It Is Good for You

In a study on gratitude, Amit Kumar and Nicholas Epley found that although people underestimate the value of being thankful, “expressing gratitude is a powerful act of civility benefiting both expressers and recipients." People care to know that they have made an impact, and a handwritten thank-you note shows them that. In the US, practicing thankfulnessbecomes a topic of conversation only around Thanksgiving, but it doesn't have to be that way. “Gratitude, or giving thanks, has been correlated with happiness," says Montgomery, and you may want to integrate it in your daily life. As this infographic shows, among its many benefits, gratitude impacts both your mental and physical health. So why not boost your career and your health with one simple gesture?

Writing thank-you notes is a good practice for any professional, and you want to make sure you do it the right way. As you consider the practice, keep these three key points in mind:

1. Get the cards. It goes without saying, but if you want to send handwritten thank-you cards, you need to first have the cards. As a career coach, I always have a stack of thank-you cards in my desk -- for personal use and to share with students who may be in need of one. I encourage you to get your own and have them handy when needed. Visit the local stationery store or order some online. A simple and clean design is best, although choosing a format that hints at your personality is an option, too.

2. Be brief but specific. “A thank-you note should generally be no more than eight sentences, following a reverse pyramid format," says Montgomery. A generic thank-you will not do, so think about your message. Don't write one for the sake of writing one because your career coach mentioned it will help your chances. Montgomery shares a sample structure: “Your first sentence thanks the person for taking the time. The next two sentences go into more detail about a specific aspect of your conversation. The final two sentences can be more personal. Did you connect on the fact that you both play tennis? Did your interviewer mention her favorite professor at your university? If you are interested in the position, you can also add a sentence mentioning your excitement about the company or role."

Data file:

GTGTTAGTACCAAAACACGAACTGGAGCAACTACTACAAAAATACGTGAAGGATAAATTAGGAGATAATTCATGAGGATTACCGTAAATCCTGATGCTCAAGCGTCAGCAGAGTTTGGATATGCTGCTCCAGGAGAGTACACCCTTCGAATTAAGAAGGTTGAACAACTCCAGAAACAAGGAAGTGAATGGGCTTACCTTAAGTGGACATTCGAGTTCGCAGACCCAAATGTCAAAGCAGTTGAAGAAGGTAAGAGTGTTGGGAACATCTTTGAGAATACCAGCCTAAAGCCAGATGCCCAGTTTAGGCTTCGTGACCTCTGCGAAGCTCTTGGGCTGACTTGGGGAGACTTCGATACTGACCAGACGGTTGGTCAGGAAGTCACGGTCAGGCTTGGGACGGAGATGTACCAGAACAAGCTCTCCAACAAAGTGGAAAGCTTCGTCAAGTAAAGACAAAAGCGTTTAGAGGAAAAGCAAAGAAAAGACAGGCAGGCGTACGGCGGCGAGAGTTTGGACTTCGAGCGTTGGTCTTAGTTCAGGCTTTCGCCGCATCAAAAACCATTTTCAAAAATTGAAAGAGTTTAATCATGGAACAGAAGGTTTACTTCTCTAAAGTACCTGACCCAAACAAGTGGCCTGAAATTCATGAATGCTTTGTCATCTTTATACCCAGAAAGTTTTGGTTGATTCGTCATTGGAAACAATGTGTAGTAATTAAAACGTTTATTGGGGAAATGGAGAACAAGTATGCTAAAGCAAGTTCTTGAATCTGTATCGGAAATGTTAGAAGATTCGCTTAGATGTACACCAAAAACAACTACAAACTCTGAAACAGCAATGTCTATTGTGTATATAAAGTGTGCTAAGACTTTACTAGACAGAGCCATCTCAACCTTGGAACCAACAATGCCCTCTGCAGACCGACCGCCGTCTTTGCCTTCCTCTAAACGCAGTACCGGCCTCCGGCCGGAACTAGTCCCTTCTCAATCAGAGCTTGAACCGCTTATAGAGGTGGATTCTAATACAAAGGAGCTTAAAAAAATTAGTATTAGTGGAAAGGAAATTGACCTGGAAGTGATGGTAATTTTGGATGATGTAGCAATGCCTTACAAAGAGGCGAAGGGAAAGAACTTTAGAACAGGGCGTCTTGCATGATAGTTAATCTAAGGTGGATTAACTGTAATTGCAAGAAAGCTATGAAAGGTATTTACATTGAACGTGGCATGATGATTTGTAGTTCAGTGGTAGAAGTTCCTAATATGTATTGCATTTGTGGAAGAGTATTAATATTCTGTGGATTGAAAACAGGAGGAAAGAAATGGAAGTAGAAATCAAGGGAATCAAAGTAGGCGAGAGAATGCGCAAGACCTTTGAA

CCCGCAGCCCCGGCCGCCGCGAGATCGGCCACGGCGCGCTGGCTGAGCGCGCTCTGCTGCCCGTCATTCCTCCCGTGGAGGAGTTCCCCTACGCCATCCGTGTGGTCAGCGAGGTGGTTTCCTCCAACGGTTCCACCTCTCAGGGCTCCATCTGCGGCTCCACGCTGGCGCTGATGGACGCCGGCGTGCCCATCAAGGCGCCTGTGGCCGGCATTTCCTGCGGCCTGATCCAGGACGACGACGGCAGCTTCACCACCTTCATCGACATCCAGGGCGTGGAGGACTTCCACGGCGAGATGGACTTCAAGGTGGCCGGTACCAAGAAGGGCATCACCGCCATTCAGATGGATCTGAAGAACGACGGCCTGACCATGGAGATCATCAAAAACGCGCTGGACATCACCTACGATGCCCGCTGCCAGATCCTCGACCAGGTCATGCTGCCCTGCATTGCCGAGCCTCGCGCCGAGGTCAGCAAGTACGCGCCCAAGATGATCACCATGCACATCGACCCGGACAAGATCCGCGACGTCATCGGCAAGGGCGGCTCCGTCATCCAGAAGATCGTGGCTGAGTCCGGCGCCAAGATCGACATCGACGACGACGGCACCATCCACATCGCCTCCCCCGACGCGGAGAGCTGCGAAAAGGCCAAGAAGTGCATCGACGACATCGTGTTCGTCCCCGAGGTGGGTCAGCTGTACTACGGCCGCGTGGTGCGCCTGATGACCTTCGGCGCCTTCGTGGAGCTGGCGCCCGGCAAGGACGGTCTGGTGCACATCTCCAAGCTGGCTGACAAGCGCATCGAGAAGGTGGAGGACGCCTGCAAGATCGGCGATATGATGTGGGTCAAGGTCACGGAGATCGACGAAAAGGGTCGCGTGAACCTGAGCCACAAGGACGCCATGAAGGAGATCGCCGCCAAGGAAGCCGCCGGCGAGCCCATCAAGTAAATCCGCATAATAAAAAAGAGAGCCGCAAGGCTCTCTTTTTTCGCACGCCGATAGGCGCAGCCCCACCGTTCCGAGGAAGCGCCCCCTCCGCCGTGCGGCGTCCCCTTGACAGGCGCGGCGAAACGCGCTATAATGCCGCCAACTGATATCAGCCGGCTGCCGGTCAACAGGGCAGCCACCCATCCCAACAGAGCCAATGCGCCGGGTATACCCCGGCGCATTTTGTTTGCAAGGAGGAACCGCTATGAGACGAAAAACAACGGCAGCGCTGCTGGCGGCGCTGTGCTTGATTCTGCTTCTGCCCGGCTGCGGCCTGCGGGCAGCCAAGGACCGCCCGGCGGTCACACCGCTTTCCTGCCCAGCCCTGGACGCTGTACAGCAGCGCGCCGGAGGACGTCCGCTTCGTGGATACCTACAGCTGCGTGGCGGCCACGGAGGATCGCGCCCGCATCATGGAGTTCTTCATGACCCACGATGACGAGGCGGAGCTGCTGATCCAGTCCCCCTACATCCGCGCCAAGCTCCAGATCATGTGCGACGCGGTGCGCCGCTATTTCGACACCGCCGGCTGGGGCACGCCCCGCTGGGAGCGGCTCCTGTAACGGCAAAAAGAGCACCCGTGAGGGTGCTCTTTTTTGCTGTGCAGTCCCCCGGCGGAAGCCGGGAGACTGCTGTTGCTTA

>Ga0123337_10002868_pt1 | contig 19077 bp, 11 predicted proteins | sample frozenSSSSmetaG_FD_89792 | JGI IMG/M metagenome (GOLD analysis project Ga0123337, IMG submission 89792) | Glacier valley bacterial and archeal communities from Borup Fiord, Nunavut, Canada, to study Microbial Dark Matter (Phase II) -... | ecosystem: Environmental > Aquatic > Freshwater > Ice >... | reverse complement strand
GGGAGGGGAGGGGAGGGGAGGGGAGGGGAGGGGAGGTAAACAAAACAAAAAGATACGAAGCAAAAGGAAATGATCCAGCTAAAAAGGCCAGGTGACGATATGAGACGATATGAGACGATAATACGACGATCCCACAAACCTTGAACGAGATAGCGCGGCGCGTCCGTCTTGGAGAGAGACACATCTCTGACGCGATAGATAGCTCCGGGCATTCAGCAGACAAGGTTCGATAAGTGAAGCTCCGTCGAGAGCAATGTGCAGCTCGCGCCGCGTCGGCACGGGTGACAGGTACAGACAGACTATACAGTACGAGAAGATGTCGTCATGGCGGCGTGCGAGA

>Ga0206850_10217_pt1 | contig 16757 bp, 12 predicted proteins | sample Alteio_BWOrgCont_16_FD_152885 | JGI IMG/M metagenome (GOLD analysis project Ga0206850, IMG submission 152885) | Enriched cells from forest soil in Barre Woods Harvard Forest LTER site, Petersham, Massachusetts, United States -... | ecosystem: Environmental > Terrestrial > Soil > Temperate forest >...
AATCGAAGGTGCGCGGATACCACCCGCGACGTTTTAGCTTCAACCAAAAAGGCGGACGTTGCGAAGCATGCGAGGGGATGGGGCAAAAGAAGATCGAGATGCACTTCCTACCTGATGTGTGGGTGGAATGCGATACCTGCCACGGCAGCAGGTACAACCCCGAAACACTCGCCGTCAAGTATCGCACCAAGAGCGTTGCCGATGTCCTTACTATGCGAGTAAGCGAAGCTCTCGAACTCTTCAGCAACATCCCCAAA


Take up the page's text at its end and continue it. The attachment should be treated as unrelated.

3. Take time to write them -- but mail them within 24 hours. Practice writing your content before transferring it to the card. I recommend using a piece of paper the size of the card so you can see how the text will fit. Write slowly and legibly, and remember that you are writing to a person. Write as if you are speaking to that person and avoid unnecessary formality. Lastly, mailing handwritten notes takes longer than sending out emails, so be sure to work on them soon after the interview. The goal is to mail or personally deliver them within 24 hours.

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Networking

Written by

Krasi Shapkarova

Krasi Shapkarova

A longtime careers writer and coach, Krasi Shapkarova serves as an associate director of coaching and education at the Johns Hopkins Carey Business School in Washington, DC, and is also the editor-in-chief of Carey the Torch, the official blog of the Career Development office. She is a Certified Career Management Coach with The Academies, an MBTI Step I and Step II certified practitioner, and has completed training in the Career Leader assessment. Prior to joining the Carey Business School staff, Krasi worked as a counselor at the distance education department at Houston Community College. In that role, she assisted students with career exploration, degree planning, course selection and study skills. In addition, Krasi has extensive experience as a writing tutor assisting students with resumes, cover letters and scholarship essays. She also interned at Shriners Hospitals for Children and has a background in the non-profit sector. Krasi holds a Master of Arts in Clinical Psychology from the University of Houston-Clear Lake and a Master of Arts in International Human Rights from the University of Denver. When not in the office, Krasi enjoys hiking and camping.